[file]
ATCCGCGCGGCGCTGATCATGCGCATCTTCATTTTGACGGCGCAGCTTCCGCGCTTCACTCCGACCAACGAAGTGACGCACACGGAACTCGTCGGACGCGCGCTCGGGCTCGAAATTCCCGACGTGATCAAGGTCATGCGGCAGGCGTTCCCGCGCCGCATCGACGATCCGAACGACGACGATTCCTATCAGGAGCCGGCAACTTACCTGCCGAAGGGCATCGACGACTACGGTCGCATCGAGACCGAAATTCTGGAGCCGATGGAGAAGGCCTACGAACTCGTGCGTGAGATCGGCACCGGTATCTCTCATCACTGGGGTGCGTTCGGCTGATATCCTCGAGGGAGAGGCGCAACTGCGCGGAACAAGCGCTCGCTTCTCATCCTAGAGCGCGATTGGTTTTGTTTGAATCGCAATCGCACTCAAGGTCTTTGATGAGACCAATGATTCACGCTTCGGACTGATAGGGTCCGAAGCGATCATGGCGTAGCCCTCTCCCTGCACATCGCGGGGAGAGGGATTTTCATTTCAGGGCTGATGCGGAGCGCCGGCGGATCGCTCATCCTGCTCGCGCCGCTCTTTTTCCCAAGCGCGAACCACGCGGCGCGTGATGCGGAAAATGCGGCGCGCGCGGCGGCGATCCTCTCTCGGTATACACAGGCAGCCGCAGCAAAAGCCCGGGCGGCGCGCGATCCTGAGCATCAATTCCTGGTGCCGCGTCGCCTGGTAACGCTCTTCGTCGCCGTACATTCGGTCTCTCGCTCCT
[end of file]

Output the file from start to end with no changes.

ATCCGCGCGGCGCTGATCATGCGCATCTTCATTTTGACGGCGCAGCTTCCGCGCTTCACTCCGACCAACGAAGTGACGCACACGGAACTCGTCGGACGCGCGCTCGGGCTCGAAATTCCCGACGTGATCAAGGTCATGCGGCAGGCGTTCCCGCGCCGCATCGACGATCCGAACGACGACGATTCCTATCAGGAGCCGGCAACTTACCTGCCGAAGGGCATCGACGACTACGGTCGCATCGAGACCGAAATTCTGGAGCCGATGGAGAAGGCCTACGAACTCGTGCGTGAGATCGGCACCGGTATCTCTCATCACTGGGGTGCGTTCGGCTGATATCCTCGAGGGAGAGGCGCAACTGCGCGGAACAAGCGCTCGCTTCTCATCCTAGAGCGCGATTGGTTTTGTTTGAATCGCAATCGCACTCAAGGTCTTTGATGAGACCAATGATTCACGCTTCGGACTGATAGGGTCCGAAGCGATCATGGCGTAGCCCTCTCCCTGCACATCGCGGGGAGAGGGATTTTCATTTCAGGGCTGATGCGGAGCGCCGGCGGATCGCTCATCCTGCTCGCGCCGCTCTTTTTCCCAAGCGCGAACCACGCGGCGCGTGATGCGGAAAATGCGGCGCGCGCGGCGGCGATCCTCTCTCGGTATACACAGGCAGCCGCAGCAAAAGCCCGGGCGGCGCGCGATCCTGAGCATCAATTCCTGGTGCCGCGTCGCCTGGTAACGCTCTTCGTCGCCGTACATTCGGTCTCTCGCTCCT